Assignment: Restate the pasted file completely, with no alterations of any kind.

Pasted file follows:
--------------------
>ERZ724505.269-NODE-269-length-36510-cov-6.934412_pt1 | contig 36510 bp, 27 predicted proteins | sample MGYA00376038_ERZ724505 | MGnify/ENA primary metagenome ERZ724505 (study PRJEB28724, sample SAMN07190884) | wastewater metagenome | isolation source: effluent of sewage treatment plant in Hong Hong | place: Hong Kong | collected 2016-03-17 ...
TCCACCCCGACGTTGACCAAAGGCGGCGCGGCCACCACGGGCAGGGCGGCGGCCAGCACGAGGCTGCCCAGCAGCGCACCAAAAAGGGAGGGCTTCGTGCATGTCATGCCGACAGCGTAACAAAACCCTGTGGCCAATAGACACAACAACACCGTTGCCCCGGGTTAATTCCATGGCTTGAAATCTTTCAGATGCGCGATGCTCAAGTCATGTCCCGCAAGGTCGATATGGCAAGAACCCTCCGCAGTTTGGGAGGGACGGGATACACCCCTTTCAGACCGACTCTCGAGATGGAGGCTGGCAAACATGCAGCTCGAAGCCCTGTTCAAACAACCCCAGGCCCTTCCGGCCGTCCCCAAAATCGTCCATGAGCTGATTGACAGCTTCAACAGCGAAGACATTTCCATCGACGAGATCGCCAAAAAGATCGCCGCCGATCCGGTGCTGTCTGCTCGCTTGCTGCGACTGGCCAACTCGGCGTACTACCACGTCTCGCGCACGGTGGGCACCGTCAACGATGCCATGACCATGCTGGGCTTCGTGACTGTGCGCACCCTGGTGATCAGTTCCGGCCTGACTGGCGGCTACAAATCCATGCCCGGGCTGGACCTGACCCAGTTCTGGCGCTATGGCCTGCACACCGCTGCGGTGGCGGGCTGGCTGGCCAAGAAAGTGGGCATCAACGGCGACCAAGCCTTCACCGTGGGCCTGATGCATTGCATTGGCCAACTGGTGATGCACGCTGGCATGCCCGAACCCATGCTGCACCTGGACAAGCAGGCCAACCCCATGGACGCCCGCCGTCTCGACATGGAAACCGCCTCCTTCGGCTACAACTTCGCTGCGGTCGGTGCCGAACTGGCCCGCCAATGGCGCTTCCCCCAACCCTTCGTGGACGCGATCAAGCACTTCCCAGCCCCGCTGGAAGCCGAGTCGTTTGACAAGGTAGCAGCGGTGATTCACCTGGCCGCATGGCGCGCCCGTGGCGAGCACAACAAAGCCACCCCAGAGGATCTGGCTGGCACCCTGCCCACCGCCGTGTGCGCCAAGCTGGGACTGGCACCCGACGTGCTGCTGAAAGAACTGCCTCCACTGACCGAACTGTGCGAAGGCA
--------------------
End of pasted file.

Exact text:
>ERZ724505.269-NODE-269-length-36510-cov-6.934412_pt1 | contig 36510 bp, 27 predicted proteins | sample MGYA00376038_ERZ724505 | MGnify/ENA primary metagenome ERZ724505 (study PRJEB28724, sample SAMN07190884) | wastewater metagenome | isolation source: effluent of sewage treatment plant in Hong Hong | place: Hong Kong | collected 2016-03-17 ...
TCCACCCCGACGTTGACCAAAGGCGGCGCGGCCACCACGGGCAGGGCGGCGGCCAGCACGAGGCTGCCCAGCAGCGCACCAAAAAGGGAGGGCTTCGTGCATGTCATGCCGACAGCGTAACAAAACCCTGTGGCCAATAGACACAACAACACCGTTGCCCCGGGTTAATTCCATGGCTTGAAATCTTTCAGATGCGCGATGCTCAAGTCATGTCCCGCAAGGTCGATATGGCAAGAACCCTCCGCAGTTTGGGAGGGACGGGATACACCCCTTTCAGACCGACTCTCGAGATGGAGGCTGGCAAACATGCAGCTCGAAGCCCTGTTCAAACAACCCCAGGCCCTTCCGGCCGTCCCCAAAATCGTCCATGAGCTGATTGACAGCTTCAACAGCGAAGACATTTCCATCGACGAGATCGCCAAAAAGATCGCCGCCGATCCGGTGCTGTCTGCTCGCTTGCTGCGACTGGCCAACTCGGCGTACTACCACGTCTCGCGCACGGTGGGCACCGTCAACGATGCCATGACCATGCTGGGCTTCGTGACTGTGCGCACCCTGGTGATCAGTTCCGGCCTGACTGGCGGCTACAAATCCATGCCCGGGCTGGACCTGACCCAGTTCTGGCGCTATGGCCTGCACACCGCTGCGGTGGCGGGCTGGCTGGCCAAGAAAGTGGGCATCAACGGCGACCAAGCCTTCACCGTGGGCCTGATGCATTGCATTGGCCAACTGGTGATGCACGCTGGCATGCCCGAACCCATGCTGCACCTGGACAAGCAGGCCAACCCCATGGACGCCCGCCGTCTCGACATGGAAACCGCCTCCTTCGGCTACAACTTCGCTGCGGTCGGTGCCGAACTGGCCCGCCAATGGCGCTTCCCCCAACCCTTCGTGGACGCGATCAAGCACTTCCCAGCCCCGCTGGAAGCCGAGTCGTTTGACAAGGTAGCAGCGGTGATTCACCTGGCCGCATGGCGCGCCCGTGGCGAGCACAACAAAGCCACCCCAGAGGATCTGGCTGGCACCCTGCCCACCGCCGTGTGCGCCAAGCTGGGACTGGCACCCGACGTGCTGCTGAAAGAACTGCCTCCACTGACCGAACTGTGCGAAGGCA